The European Court of Justice has today ruled that non-EU asylum seekers may not be transferred to another EU Member State if they risk being subjected to inhuman treatment, following the case of Mr N.S, an Afghan national fighting removal from the UK on the grounds of poor conditions in Greece .
Under the Dublin II Regulation, Member States are required to assess which Member States is responsible for examining an asylum application lodged on their territory, a system which is designed to prevent ‘asylum shopping and, at the same time, ensure that each asylum application is processed by only one Member State.
In its ruling, the ECJ stated that EU law did not allow Member States to presume that another Member State was observing fundamental rights, and that authorities must avoid worsening an asylum seeker’s human rights situation through “unreasonable delays”.
Commenting on the judgement, Jean, an asylum expert, said: “I welcome today’s judgement, which clearly outlines the conditions which need to be fulfilled by Member States when applying the Dublin Regulation.
“I particularly welcome that the judgement confirms that the full application of the Charter of Fundamental Rights must be the guide for the Dublin Regulation’s application – if there is a serious risk that the asylum seeker would face a real risk of being subjected to inhuman or degrading treatment in the Member State indicated as responsible for examining the claim, then they should not be transferred back. Also, their case should be examined where they are currently staying, if delay would worsen their situation.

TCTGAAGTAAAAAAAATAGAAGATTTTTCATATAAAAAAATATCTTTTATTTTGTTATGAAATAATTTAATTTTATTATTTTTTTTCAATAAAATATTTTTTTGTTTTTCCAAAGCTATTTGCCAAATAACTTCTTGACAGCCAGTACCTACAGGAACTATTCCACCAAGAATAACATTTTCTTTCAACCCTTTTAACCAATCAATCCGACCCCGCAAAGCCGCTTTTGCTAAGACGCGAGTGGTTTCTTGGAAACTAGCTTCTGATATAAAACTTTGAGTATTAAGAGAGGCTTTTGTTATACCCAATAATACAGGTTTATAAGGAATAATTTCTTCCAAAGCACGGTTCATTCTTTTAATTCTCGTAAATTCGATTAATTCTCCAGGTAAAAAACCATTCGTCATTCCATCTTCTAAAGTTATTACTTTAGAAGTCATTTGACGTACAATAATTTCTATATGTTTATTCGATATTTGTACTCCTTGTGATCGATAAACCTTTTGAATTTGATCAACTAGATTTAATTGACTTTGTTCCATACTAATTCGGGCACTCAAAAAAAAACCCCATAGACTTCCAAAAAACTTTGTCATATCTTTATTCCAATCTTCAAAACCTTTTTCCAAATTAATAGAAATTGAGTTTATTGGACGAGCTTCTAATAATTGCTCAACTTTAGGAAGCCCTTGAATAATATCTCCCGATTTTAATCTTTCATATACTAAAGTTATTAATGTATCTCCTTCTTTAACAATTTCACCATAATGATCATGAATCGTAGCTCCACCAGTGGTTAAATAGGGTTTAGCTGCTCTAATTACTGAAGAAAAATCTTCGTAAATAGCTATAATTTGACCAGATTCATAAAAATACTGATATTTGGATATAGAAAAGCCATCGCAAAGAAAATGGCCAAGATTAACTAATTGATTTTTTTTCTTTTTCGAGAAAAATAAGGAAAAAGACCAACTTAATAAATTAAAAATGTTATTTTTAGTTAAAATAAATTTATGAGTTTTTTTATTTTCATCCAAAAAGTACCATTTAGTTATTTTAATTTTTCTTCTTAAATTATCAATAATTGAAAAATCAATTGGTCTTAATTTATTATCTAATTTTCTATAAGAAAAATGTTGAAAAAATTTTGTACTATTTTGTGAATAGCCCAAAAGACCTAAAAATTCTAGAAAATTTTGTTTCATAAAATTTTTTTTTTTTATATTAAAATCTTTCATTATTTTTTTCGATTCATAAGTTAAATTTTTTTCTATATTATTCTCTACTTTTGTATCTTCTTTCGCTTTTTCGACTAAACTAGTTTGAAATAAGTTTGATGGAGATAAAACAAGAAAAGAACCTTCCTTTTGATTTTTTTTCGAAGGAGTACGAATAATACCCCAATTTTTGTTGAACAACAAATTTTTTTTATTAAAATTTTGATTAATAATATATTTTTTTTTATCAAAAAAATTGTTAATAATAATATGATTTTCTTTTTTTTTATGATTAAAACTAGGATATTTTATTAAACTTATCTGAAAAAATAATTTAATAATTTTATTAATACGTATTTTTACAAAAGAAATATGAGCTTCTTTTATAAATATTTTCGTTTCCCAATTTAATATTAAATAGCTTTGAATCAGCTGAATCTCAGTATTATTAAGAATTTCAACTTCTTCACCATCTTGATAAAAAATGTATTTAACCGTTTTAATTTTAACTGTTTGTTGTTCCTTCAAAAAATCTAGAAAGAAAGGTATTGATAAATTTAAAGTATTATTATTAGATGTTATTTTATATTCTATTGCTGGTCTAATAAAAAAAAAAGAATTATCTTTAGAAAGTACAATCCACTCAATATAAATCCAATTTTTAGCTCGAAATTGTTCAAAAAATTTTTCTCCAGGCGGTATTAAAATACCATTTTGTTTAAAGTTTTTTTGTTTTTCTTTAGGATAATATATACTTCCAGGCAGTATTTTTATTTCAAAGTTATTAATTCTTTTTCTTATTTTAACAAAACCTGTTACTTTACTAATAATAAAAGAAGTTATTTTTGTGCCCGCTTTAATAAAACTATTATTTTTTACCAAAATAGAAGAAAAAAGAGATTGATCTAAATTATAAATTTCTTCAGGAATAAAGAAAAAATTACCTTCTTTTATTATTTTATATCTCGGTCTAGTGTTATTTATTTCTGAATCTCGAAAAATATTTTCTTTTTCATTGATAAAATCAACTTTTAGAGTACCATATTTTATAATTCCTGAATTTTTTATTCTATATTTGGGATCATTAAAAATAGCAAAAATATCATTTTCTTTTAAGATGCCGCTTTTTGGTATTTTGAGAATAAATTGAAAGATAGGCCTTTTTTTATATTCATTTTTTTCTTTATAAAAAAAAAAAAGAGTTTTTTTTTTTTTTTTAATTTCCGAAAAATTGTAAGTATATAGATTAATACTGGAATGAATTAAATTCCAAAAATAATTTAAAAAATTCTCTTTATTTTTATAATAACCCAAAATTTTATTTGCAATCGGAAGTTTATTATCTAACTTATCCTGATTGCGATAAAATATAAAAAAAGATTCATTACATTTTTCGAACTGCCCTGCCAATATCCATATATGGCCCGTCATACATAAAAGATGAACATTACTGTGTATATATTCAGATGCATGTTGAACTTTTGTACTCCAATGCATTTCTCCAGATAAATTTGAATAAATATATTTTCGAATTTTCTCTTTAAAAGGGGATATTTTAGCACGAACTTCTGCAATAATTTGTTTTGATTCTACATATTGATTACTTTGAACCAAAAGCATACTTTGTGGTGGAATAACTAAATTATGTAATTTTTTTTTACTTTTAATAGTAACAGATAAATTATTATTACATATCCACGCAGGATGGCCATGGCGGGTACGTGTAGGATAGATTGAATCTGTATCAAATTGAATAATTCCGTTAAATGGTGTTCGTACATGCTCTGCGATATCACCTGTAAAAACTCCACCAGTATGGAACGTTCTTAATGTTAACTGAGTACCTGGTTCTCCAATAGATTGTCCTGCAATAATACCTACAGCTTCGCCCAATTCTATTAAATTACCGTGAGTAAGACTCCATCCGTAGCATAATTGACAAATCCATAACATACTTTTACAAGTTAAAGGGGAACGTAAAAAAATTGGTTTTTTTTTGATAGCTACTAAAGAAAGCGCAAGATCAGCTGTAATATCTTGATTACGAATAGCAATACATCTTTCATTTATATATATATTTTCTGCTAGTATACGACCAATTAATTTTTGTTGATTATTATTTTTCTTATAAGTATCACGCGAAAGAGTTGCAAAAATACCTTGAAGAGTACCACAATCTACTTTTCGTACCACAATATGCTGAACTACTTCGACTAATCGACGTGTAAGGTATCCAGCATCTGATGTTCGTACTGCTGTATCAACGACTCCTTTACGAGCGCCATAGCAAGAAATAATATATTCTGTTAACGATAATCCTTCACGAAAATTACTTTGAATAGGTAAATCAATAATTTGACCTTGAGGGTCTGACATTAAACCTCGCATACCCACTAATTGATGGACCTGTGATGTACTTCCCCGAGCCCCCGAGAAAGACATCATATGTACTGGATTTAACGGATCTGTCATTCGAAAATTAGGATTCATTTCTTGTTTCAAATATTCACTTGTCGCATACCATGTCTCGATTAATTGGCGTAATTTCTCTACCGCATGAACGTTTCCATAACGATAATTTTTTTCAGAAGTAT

“The Judgement also clarifies the status of the UK (and Poland’s) opt out of the Charter of Fundamental Rights stating that the Charter must be fully respected in decisions on such cases as this.
“Today’s judgement only serves to further highlight the importance of ensuring that fully functioning, efficient and quality asylum systems are operating in all Member States if trust between Member States is to become a reality, and the fundamental rights of all individuals in the EU are respected.”
Notes to Editor
 Mr N.S was fighting for removal from the UK on grounds of poor conditions in Greece. Lawyers argued that European law places an obligation on Member States to consider conditions in another EU country when they return someone under Dublin, whilst the Home Office said that EU countries can be assumed to be safe.
 Council Regulation (EC) No 343/2003 of 18 February 2003 establishing the criteria and mechanisms for determining the Member State responsible for examining an asylum application lodged in one of the Member States by a third-country national